So good morning. My name’s Angela Lynam as John said and I’m team lead and this is Raheela Bibi who is our Point of Care Manager. So Point of Care testing, just to give you a very brief overview of it. It’s near patient testing as I’m sure you’re aware of. Part of my role is to oversee all the different pieces of equipment that we have in the clinical areas over Pennine that is now northern east sector that is shortly going to be Northern Care Alliance because we’re in transit of joining together. So I’m going to pass you over to Raheela who is going to take you through the first part of the presentation and then I’m going to take you through for the connectivity and the training side of it.
OK thank you Angela. So today we’re talking about our point of care service at the north east sector. So we’re going to keep a general overview and basically what we’re going to do is go through how we started in point of care, where we are now and basically where we see point of care testing in the future. So historically as you can see, point of care wasn’t centrally managed so the wards directly purchased their equipment from suppliers. That basically meant that each of the wards and different clinical areas would have different types of equipment in place. So for example, I’ve got a few pictures up there. I don’t know whether you can recognise any of them. But for blood gas analysis for example we had seven different types of gas machines in situ so the practice was very varied. And basically there was no quality management system in place at that time. So what we did was, I think as point of care was increasing it became quite evident that pathology needed to be involved.
So my name’s Jamie Munro, I work for Pentland Medical. Joining me on the stage if Markku Viherlaiho. I’ve pronounced that right. Markku is a nurse with 35 years’ experience working in the NHS. We’re here today to talk about our experiences working with remote monitoring technology as a healthcare supplier in the UK. Our particular solution allows the status of multiple IV infusions to be monitored from a central point or a mobile device. But this talk is designed as an educational review of remote monitoring in its various forms, relating it to the state of healthcare in the UK, and showing how it can be beneficial.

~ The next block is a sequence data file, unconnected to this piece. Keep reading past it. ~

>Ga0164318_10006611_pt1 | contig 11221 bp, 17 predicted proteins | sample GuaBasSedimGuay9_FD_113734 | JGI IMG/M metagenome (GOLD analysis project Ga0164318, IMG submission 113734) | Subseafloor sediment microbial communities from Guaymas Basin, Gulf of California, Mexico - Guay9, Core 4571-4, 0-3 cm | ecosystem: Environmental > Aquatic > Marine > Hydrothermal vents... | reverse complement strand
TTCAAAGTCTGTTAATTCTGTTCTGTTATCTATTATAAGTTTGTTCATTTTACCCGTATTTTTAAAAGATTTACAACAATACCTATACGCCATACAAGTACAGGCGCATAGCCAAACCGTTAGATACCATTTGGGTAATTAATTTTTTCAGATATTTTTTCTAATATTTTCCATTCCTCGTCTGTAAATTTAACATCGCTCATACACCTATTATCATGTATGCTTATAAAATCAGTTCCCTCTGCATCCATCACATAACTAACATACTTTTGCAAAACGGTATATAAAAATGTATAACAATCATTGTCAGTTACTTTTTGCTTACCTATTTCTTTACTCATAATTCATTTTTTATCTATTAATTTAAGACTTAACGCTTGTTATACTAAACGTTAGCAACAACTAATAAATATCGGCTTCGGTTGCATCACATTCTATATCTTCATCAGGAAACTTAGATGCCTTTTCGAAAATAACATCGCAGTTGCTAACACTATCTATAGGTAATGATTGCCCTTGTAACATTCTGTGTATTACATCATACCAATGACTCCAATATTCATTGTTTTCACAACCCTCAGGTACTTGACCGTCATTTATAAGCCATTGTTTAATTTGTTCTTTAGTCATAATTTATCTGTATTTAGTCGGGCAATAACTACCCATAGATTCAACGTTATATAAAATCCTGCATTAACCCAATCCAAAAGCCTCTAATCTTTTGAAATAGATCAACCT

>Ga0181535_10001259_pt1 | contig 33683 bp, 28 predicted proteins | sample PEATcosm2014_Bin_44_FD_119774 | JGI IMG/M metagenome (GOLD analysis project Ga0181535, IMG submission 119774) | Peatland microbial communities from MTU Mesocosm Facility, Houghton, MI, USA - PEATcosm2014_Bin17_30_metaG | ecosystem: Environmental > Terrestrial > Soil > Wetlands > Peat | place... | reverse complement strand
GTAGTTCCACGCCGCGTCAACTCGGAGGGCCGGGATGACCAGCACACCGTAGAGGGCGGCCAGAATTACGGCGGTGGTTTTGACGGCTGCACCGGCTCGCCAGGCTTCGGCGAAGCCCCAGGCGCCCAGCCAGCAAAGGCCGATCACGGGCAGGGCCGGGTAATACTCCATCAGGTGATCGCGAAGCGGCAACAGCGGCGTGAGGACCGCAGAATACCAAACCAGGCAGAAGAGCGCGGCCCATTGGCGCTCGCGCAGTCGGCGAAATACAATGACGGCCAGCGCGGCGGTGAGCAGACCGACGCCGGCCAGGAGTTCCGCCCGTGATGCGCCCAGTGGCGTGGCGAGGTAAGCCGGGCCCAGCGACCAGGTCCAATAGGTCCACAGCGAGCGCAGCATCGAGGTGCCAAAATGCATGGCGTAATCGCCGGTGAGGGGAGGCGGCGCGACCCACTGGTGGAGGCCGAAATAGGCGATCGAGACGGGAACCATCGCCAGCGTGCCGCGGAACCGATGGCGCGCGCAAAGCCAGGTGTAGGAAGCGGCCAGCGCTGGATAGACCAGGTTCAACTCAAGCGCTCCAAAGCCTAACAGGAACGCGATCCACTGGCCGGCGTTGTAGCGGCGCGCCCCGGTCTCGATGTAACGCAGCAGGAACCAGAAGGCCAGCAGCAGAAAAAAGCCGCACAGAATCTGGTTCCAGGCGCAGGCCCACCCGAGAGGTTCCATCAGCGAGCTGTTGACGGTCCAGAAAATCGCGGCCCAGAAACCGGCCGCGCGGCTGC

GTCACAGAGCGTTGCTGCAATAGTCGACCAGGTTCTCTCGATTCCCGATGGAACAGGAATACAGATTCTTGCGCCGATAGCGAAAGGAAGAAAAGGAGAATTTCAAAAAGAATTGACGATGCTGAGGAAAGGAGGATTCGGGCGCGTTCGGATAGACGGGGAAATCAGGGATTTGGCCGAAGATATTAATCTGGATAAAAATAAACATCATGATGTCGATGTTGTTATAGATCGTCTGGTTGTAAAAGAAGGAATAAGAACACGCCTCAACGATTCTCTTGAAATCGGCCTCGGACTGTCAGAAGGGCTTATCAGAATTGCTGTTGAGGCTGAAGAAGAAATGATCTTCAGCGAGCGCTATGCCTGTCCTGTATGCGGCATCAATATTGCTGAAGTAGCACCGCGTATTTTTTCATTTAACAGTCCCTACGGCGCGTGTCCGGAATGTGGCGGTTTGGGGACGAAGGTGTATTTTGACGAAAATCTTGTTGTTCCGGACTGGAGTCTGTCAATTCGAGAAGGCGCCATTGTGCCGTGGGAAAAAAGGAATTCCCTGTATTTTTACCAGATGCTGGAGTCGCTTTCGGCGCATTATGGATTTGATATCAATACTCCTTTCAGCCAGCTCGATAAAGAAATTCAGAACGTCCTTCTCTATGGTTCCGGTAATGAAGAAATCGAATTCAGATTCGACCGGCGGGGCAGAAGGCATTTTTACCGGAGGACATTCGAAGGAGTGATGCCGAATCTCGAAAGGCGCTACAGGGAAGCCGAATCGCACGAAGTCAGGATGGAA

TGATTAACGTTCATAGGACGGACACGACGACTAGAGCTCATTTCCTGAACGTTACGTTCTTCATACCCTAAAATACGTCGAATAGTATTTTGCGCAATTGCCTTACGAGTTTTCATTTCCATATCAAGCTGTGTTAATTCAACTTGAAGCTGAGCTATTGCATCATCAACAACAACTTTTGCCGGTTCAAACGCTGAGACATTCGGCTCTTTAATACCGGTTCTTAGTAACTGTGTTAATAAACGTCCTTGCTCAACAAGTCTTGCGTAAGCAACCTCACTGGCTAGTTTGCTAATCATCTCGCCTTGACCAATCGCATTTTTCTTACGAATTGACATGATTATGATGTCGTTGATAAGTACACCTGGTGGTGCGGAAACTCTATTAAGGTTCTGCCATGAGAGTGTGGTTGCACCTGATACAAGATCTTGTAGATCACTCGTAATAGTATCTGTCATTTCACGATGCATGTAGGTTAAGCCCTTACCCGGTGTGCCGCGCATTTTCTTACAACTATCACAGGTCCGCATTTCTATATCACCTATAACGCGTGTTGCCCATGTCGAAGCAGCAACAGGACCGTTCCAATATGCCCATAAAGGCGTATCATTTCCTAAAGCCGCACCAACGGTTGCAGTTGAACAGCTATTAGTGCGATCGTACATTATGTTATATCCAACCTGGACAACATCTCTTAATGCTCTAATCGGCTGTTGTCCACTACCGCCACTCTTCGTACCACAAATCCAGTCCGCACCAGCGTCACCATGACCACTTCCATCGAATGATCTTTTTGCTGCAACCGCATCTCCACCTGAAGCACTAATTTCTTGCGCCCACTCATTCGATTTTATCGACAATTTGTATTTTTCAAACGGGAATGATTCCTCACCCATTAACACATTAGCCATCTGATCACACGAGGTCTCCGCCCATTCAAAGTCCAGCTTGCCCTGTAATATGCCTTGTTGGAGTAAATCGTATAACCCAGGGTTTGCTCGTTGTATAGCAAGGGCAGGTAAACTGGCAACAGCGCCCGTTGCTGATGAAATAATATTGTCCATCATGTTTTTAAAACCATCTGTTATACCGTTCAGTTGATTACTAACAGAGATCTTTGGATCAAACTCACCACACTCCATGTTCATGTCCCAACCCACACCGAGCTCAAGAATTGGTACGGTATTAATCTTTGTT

Remote monitoring is a bit of a buzz term in healthcare at the moment. And the pandemic has demonstrated solutions that can reduce routine checking can be particularly beneficial in terms of crisis when the hospitals get so busy, overloaded with patients, and nursing shortages become an even bigger problem than they already are. Additionally in these times of reduced human contact and social distancing, remote monitoring does have the potential to limit the spread of infectious diseases; however, the NHS is still a long way off from digital transformation.
So I’m going to hand over now to Markku, who’s going to give a bit of an overview on the nursing shortage problem faced with the UK at the moment and describe how remote monitoring can be of some benefit. So, Markku, over to you.